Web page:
Focus: Can the celebrity super-rich really make poverty history?

Not on their own, no. But three million other Britons are also wearing white bands in support of the campaign that inspired Bob Geldof to plan Live8. So what do they want, and what makes them think they can persuade world leaders to agree? Katy Guest finds out
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Indy Politics

This is all Bob Geldof's idea, isn't it?

This is all Bob Geldof's idea, isn't it?

No, although it is the inspiration for the Live8 concerts he is holding on 2 July, which have received so much attention. Madonna, Robbie Williams and U2 are among the superstars performing in London, Paris, Rome, Berlin and Philadelphia. But 20 years after Live Aid, Geldof doesn't want our money. He wants to influence the decisions that will be made when the heads of the G8 countries meet in Scotland the following week. And the reason he wants to influence them is that he is a supporter of a campaign called Make Poverty History.

Geldof and his famous friends - there are wild rumours that everyone from the Spice Girls to Pink Floyd and Tony Blair's old university band will re-form for Live8 - are only the glittering tip of an enormous iceberg. Since it started a year ago, Make Poverty History has grown into a coalition including 463 organisations, from Unicef to the TUC. Its members are global charities and local faith groups, rockers and girl guides, British luvvie lefties and the American religious right. In this country, more than three million people are already wearing the white bands that are the symbol of the campaign.

The only things all these people really have in common are that they are horrified by the status quo and convinced that something can be done to put it right. Geldof supports the campaign but is not in charge of it.

So where did the campaign come from?

Calls for rich countries to give the poor a chance by cancelling crippling debt repayments began in the late 1990s. Campaigners formed human chains in 1998 to persuade the G8 to act. The Chancellor, Gordon Brown, already sympathetic and emboldened by the scale of public support, lobbied hard for debt relief. However, the international results were disappointing. As the anniversary of Live Aid approached, activists decided to try again. They included the writer Richard Curtis, who used campaign footage from Africa in his New Year edition of The Vicar of Dibley. By the time the sitcom finished, his characters were converts to Make Poverty History. So were many of the eight million viewers. After the programme, visits to the campaign website went from 150 every 60 seconds to 17,500 per minute. Sales of white bands soared.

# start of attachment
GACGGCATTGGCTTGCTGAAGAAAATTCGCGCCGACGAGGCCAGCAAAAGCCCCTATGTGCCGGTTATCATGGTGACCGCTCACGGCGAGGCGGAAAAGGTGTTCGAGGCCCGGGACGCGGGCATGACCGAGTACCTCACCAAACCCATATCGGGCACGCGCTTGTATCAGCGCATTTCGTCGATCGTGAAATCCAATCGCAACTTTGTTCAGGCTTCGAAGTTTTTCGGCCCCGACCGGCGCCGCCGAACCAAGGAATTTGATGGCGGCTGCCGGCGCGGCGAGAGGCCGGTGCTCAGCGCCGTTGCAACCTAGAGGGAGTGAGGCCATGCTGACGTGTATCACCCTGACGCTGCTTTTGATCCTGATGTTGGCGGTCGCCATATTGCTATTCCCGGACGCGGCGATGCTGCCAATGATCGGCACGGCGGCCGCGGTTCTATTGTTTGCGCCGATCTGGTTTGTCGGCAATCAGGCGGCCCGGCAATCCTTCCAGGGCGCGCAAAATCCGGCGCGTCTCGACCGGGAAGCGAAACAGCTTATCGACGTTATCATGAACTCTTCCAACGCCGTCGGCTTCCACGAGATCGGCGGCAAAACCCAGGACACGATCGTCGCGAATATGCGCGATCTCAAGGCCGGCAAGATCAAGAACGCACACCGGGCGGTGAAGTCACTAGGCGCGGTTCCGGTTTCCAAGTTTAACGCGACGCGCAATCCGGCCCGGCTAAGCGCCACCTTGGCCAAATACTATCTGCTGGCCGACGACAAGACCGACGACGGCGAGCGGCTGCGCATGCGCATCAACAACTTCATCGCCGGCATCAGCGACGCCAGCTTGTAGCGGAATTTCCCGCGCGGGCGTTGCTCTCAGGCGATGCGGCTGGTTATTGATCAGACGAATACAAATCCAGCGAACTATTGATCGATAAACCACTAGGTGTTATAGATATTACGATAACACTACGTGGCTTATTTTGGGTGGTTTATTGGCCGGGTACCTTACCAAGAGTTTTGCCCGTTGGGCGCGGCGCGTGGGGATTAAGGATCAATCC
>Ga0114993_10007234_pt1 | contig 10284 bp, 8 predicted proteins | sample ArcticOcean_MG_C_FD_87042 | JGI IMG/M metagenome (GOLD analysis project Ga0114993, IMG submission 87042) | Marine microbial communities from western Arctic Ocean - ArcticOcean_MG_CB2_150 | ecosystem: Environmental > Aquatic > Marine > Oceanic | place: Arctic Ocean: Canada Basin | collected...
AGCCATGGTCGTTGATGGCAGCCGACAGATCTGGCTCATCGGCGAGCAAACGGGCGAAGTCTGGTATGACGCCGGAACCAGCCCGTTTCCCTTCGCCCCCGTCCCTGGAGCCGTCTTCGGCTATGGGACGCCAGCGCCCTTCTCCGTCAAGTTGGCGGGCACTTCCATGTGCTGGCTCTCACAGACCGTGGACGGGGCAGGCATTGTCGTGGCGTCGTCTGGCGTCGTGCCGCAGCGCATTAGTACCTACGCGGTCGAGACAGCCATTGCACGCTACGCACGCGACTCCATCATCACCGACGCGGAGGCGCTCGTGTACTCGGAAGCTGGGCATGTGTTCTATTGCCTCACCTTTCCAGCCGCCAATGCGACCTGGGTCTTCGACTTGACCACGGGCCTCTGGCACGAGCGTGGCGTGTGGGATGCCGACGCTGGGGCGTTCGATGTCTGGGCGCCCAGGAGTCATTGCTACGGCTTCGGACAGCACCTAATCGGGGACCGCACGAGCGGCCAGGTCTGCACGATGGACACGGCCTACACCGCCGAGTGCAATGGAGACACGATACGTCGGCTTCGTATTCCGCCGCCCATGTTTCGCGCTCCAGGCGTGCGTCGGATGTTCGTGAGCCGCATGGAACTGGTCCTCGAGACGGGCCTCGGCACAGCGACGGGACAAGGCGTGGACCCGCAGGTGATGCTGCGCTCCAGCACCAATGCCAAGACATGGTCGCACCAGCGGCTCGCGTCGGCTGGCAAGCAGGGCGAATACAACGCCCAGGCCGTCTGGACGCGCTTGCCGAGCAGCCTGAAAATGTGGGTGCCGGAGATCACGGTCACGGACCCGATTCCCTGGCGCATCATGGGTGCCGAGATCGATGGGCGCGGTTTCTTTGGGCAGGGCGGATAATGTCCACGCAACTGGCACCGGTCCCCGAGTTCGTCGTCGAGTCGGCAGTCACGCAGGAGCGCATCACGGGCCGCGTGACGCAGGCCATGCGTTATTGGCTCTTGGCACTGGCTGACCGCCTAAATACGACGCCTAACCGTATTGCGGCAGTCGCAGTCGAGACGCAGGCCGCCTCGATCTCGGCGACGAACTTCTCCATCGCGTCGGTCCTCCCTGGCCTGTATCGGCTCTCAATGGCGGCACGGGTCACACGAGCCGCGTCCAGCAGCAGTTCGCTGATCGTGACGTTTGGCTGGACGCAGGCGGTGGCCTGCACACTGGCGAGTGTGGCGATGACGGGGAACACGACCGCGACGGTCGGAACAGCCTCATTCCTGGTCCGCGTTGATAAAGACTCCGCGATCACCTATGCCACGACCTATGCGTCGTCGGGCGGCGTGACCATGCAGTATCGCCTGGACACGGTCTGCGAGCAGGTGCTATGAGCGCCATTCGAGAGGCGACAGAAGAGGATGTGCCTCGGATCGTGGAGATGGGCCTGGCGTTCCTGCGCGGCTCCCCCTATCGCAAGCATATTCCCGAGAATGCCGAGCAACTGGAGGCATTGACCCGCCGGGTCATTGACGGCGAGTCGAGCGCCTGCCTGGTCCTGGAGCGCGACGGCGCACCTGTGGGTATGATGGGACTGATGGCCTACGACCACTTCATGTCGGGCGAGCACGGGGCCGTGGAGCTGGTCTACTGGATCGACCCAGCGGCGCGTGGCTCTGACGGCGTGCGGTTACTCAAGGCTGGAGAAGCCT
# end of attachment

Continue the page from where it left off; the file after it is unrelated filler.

"Thirty years from now," said Richard Curtis, "our children will be saying there was a holocaust and nobody thought it was worth bothering about." Every day, 30,000 children die because they are poor, he says.

That is one every three seconds. For the rich countries to double their aid would cost each of us about the price of a pint of lager per year.

What does the campaign want?

Three things: trade justice, the cancellation of debts owed by poor countries and more and better aid. Britain hosts the G8 summit - the annual gathering of Britain, France, the US, Germany, Japan, Italy, Canada and Russia - in Gleneagles in Scotland on 6 July. The campaign is trying to persuade the heads of these nations to drop the unpayable debts of the world's poorest countries, immediately and without imposing crippling economic conditions. Debt repayments cost Africa more than £5.5bn a year. That's £7 per citizen, in a continent whose citizens live on an average 60p a day.

The campaign also wants rich countries to double the aid they give to poor ones - also without conditions. The G8 countries have already promised to provide 0.7 per cent of their joint national income in aid; they must now set a date by which to do that.

The final target is "trade justice": ensuring that producers are paid fair rates for their goods, and that developing countries can trade with richer ones without crippling restrictions. This would then allow governments of poor countries to choose their own solutions to poverty.

Poverty will never really be history, so isn't this all hopelessly naive?

"There will always be some people poorer than others," says campaign chairman Richard Bennett, "but abject poverty of the kind that kills a child every three seconds is solvable by the right aid and trade conditions."

If I want to support the campaign, what do I do?

This is not like Live Aid: they do not want your money. They want your voice. Make Poverty History is about persuading eight men on 6 July that their citizens really want them to end poverty. The easiest way to show your support is with a white band. The campaign website shows you where to get one, as well as how to email and write to world leaders and tell them what you think.